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Everything posted by teppo

  1. Exactly what I was about to suggest too 😄 Dropdown sounds nice for some use cases, but in my experience what many/most users really need when building page content from blocks is some way to visually identify what each block is/does. (From that link Ivan posted, I gather that an easy hook to facilitate this already exists, or at least is on its way?)
  2. Seems feasible. Depending on how it's done, just switching $pages->find() to $pages->findMany() can help a lot (assuming it's a relatively new PW). Recently worked on a site with ~700k pages, and making this change to SchedulePages helped speed things up considerably.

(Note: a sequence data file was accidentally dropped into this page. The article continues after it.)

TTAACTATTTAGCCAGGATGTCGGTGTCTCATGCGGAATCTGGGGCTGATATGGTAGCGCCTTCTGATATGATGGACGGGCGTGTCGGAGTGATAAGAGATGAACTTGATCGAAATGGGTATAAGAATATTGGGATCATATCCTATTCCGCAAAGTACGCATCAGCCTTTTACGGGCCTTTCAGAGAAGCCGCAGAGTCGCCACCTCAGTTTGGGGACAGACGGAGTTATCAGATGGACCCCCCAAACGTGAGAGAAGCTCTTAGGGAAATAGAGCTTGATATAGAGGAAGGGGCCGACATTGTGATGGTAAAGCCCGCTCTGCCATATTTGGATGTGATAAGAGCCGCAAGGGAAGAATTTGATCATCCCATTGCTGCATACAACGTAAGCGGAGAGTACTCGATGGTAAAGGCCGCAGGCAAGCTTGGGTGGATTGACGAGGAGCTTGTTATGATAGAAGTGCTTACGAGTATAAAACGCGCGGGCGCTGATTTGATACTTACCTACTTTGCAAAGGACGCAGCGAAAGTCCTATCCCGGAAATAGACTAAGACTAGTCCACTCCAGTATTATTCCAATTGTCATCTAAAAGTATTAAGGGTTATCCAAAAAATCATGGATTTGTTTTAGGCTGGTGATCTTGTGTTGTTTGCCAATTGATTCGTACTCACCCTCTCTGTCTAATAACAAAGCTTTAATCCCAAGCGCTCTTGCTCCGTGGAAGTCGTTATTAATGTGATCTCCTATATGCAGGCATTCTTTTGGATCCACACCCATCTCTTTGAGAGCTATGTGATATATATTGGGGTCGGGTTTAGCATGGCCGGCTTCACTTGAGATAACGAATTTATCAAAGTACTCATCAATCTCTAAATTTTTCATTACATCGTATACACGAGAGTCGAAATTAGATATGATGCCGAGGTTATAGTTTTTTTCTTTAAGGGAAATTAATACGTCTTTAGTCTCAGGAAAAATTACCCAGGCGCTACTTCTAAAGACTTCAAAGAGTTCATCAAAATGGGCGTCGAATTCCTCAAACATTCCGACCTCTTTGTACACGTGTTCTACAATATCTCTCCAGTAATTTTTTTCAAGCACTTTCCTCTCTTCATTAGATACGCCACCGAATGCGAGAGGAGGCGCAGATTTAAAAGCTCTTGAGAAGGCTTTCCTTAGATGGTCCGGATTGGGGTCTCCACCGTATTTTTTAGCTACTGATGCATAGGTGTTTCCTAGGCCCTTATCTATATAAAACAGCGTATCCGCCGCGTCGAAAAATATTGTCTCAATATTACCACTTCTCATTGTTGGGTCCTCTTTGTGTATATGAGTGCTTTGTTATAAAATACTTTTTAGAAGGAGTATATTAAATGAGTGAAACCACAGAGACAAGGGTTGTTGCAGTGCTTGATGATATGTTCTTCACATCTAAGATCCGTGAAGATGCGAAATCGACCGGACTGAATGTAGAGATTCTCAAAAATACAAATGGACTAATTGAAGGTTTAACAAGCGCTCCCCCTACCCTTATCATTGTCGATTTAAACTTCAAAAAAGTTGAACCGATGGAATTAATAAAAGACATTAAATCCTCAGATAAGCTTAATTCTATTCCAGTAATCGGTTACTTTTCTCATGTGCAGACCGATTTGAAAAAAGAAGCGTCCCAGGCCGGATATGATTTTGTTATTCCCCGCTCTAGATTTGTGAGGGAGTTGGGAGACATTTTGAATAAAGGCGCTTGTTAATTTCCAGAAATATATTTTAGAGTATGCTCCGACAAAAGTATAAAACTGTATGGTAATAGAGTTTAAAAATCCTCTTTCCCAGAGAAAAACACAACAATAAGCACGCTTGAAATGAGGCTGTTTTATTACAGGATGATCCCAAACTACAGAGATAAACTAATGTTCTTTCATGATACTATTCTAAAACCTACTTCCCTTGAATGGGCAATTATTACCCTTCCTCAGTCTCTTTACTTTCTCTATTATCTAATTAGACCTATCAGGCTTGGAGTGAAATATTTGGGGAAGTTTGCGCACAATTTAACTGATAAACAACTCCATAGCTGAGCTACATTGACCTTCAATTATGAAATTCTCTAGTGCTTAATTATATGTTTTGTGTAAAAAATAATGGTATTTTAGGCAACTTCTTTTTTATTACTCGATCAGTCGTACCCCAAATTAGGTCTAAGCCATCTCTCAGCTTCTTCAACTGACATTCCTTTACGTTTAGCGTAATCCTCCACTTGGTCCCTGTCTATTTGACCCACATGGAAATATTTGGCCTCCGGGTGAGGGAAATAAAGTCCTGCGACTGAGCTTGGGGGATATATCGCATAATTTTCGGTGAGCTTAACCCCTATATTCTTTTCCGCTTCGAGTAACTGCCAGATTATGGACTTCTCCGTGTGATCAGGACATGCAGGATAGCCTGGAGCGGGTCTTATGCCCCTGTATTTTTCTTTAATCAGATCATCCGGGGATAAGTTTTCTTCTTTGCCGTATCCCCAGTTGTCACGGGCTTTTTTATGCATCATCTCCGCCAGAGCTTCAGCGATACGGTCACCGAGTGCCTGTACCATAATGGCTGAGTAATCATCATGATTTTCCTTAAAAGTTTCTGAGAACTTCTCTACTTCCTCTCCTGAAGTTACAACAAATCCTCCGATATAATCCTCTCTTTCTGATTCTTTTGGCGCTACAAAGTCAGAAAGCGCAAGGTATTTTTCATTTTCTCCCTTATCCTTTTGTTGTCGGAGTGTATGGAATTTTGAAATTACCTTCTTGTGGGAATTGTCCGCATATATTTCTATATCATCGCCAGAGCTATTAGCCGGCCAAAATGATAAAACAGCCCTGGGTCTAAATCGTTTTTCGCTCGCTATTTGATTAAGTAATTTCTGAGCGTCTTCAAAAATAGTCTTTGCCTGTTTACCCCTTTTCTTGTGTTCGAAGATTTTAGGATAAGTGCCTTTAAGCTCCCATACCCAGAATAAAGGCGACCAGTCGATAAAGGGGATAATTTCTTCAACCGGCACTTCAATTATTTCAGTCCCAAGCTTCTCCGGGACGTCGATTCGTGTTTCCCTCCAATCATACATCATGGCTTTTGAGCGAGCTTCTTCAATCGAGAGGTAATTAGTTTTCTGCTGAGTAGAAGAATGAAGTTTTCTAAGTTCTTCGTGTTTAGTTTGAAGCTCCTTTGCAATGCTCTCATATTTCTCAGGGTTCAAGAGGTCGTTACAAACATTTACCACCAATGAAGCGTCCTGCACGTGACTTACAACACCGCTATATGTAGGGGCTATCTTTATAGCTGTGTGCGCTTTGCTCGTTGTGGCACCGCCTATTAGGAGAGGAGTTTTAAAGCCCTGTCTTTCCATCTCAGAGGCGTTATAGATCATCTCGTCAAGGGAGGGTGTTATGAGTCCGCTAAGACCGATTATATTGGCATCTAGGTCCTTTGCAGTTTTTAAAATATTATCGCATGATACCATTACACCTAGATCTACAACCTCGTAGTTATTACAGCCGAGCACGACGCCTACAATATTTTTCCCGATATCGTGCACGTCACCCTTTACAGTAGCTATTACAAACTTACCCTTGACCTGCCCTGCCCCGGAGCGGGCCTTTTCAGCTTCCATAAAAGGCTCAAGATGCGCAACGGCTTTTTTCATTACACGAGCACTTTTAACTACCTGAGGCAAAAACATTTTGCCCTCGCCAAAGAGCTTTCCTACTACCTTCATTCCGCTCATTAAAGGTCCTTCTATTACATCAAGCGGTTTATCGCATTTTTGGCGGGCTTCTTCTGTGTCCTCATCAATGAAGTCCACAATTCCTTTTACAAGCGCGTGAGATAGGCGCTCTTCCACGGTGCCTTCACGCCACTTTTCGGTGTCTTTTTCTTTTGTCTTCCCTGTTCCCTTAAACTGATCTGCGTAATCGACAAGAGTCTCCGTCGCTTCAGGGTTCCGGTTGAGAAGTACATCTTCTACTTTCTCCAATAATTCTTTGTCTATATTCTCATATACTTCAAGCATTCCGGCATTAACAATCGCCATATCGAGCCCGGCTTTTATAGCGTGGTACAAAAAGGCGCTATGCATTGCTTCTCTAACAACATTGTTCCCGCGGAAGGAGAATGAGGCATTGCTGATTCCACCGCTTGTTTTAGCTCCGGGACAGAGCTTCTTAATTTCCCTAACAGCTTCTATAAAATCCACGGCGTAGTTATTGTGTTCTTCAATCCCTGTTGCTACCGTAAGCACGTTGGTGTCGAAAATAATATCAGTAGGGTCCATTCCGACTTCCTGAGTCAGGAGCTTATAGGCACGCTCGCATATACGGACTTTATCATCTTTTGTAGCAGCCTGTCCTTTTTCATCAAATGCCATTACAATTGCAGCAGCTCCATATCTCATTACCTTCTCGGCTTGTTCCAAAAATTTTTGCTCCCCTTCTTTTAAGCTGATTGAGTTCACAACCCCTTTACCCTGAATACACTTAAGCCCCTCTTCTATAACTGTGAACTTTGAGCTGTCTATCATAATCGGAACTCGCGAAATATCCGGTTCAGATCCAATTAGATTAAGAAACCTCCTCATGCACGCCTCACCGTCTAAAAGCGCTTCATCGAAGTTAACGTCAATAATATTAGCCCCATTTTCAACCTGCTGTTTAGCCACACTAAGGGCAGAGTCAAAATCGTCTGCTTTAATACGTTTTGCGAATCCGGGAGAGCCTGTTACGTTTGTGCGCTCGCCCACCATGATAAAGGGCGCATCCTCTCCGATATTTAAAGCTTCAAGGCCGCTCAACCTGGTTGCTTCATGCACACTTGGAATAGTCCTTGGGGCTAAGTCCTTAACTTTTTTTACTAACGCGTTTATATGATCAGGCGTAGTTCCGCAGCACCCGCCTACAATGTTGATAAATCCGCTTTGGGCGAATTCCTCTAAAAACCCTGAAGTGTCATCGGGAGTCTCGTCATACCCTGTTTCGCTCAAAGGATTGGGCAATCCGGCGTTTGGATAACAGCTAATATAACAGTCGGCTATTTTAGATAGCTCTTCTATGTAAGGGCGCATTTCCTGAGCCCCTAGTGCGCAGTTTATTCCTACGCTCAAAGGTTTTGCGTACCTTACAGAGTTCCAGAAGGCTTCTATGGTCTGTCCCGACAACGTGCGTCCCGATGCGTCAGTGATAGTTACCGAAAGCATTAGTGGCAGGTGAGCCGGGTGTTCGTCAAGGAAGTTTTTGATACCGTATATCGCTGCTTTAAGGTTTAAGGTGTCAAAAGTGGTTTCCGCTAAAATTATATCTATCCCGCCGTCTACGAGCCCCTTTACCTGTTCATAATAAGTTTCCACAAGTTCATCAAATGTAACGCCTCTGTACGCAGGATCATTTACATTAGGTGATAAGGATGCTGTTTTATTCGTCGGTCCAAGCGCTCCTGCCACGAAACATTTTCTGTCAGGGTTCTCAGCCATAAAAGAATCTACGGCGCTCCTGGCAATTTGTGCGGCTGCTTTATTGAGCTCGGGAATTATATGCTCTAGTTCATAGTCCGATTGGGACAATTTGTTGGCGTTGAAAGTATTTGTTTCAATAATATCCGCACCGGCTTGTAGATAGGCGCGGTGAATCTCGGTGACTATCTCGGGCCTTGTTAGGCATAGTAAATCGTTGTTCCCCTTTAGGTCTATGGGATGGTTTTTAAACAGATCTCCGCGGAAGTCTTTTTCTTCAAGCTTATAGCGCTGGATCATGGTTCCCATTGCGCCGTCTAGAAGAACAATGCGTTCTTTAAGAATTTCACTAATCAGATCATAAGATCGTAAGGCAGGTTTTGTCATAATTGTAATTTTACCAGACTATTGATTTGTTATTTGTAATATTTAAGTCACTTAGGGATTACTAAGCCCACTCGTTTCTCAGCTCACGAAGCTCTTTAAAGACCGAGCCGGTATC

3. This is a bit vague, but Tracy can sometimes help identify slow requests. You could also look into browser dev tools (just in case it's some specific resource that's slowing queries down), slow database queries (MySQL slow query log if it's available, though PW debug mode tools can also provide plenty of insight into these if you happen to run into a slow query while browsing the site), and perhaps even Apache logs to identify which specific requests are taking a long time. If you have access to ProDevTools package, I can highly recommend Profiler Pro. We recently used this to debug a module that was causing issues due to hooks, and for that purpose it was brilliant. On the other hand: if said slowdown is indeed quite random, one potential culprit would be LazyCron. I would likely start by checking if any local code snippet or module is triggering a slow task via Lazy Cron. I've ran into that many, many times.